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As a result of this fear the dog may become extremely distressed when their owner departs the house.
This distress may be manifested by destructive behaviour, soiling, and noise.
A lot of noise.
Other labs get very bored when the owner is absent and amuse themselves by chewing the furniture and barking themselves silly.
Clearly these are two different types of dog, yet the results are often the same.
What a mess
The owner returns to discover an angry neighbour in their driveway, threatening to call the environmental health department over the continuous barking they have been subjected too.
On entering the house with their ears still ringing, the first thing to greet the owner may be the smell of a dog that has messed on the floor, and the apparent aftermath of a tornado that has passed through the house.
Cushions ripped up, chair legs destroyed, plaster ripped off the walls, these are all possibilities.
Suddenly owning a Labrador does not seem like quite such a good idea.
Separation anxiety in labradors
Genuine separation anxiety causes great distress and the labrador will often begin showing signs of that distress in advance of the owner departing.
Just fetching your coat or car keys might be enough to start this dog panting and drooling. Leaving toys or food to amuse the dog is unlikely to be effective on its own, as he may well be too upset to eat or play.
This kind of fear is more common in labradors that have been rehomed from rescue centres. For two reasons. Firstly the dog has no reason to trust you, or to believe that you will come back, after all his previous family abandoned him didn’t they? And secondly, dogs that end up in rescue centres often do so because they have problems of this nature which makes them difficult to manage.
Separation anxiety can be treated, essentially by rebuilding the dog’s confidence that every departure is not a final goodbye. But this process takes time and you will really benefit from some help.
A professional behaviourist will save you a lot of heartache and support you through a programme of gradually desensitising your dog to being left alone. Starting with tiny short periods of time, and building up slowly to longer absences.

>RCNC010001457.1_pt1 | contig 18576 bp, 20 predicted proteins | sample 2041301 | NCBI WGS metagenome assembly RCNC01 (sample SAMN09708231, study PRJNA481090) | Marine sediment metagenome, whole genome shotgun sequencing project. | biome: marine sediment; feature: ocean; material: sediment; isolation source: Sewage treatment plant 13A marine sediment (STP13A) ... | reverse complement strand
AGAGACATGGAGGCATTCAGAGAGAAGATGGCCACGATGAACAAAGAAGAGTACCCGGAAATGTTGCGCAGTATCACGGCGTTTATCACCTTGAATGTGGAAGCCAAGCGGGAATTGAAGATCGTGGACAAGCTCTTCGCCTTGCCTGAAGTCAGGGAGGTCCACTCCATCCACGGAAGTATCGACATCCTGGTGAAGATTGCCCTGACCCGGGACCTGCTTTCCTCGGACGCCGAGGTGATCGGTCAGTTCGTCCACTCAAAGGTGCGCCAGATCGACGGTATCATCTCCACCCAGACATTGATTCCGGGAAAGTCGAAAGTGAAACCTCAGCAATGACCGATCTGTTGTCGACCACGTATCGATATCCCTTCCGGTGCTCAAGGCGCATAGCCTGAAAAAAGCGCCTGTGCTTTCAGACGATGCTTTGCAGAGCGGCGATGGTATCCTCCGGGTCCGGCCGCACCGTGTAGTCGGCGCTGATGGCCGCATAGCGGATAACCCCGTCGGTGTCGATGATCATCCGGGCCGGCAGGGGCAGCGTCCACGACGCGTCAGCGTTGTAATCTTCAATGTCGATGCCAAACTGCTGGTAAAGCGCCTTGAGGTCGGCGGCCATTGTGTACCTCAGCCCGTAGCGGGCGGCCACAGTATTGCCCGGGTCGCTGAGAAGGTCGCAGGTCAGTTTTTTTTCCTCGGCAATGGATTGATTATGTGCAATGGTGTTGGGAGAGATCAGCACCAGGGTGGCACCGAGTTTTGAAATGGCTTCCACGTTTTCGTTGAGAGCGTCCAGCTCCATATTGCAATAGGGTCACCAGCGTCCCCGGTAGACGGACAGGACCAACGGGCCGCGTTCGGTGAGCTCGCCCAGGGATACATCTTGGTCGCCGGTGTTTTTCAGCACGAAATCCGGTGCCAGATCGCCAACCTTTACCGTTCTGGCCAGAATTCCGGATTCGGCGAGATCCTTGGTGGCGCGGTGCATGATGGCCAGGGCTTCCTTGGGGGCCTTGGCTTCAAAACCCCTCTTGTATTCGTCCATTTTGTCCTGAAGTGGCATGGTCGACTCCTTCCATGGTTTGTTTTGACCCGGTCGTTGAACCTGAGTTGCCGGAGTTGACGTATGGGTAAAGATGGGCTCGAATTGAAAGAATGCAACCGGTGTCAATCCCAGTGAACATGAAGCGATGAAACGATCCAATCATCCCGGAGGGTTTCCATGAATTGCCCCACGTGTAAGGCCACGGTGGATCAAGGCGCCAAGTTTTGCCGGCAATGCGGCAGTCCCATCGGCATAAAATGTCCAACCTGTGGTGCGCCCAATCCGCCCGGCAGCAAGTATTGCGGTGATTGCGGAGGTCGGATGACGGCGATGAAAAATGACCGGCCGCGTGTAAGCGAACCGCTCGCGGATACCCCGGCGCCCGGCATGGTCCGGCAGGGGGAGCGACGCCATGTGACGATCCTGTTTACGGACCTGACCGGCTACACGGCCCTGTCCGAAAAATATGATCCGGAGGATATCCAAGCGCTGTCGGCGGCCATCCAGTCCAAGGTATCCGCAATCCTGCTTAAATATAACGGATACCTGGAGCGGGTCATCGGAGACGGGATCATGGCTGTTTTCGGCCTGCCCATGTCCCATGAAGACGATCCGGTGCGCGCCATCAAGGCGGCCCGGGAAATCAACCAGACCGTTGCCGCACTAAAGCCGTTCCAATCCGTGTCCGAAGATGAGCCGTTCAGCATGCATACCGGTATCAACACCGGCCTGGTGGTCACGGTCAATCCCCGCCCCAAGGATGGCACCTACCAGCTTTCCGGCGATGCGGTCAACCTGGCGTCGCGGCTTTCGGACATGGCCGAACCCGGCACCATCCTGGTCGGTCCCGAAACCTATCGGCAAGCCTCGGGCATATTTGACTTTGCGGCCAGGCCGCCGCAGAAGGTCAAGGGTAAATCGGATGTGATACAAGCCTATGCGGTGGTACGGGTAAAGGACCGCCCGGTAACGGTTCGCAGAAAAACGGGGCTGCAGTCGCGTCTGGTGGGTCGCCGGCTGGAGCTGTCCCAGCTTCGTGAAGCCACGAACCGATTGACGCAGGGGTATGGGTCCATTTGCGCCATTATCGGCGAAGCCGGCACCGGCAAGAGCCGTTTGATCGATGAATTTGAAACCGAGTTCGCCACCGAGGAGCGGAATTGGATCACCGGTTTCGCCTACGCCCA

Not all behaviourists are equal. Your veterinary surgeon should be able to refer you to a good one.
Bored and naughty labradors!
The dog that gets up to mischief when you are gone, will not show signs of distress as you are leaving. He may be quite happy for some time after you have left. But eventually he will get bored and look for some entertainment.
The answer is to change the way the dog is managed.
A good walk before you leave will encourage him to sleep whilst you are gone and reduce the chance of ‘soiling’. Crating your labrador whilst you are gone will protect your furniture and fittings from his attentions, and leaving him kongs full of frozen food, to gnaw on will help keep him occupied.
The truth is that we all lead busy lives, and some dogs are left alone far too much.
Dogs really should not be left alone for long periods of time, especially in their early years when bad habits can easily be formed. Even if the dog’s bladder can cope, the potential for mischief and upset is great.
If you have to leave any dog from more than three hours at a time, do ask a friend or neighbour to pop in and let him out in the garden to stretch his legs and provide him with a few minutes of company. If no-one suitable is available you can pay a local dog walker to take him out for an hour each day.
How about you? Does your dog get upset when you go out, and what do you find helps him to relax?
If you enjoy Pippa’s articles, you will love her new book: The Happy Puppy Handbook – a definitive guide to early puppy care and training.
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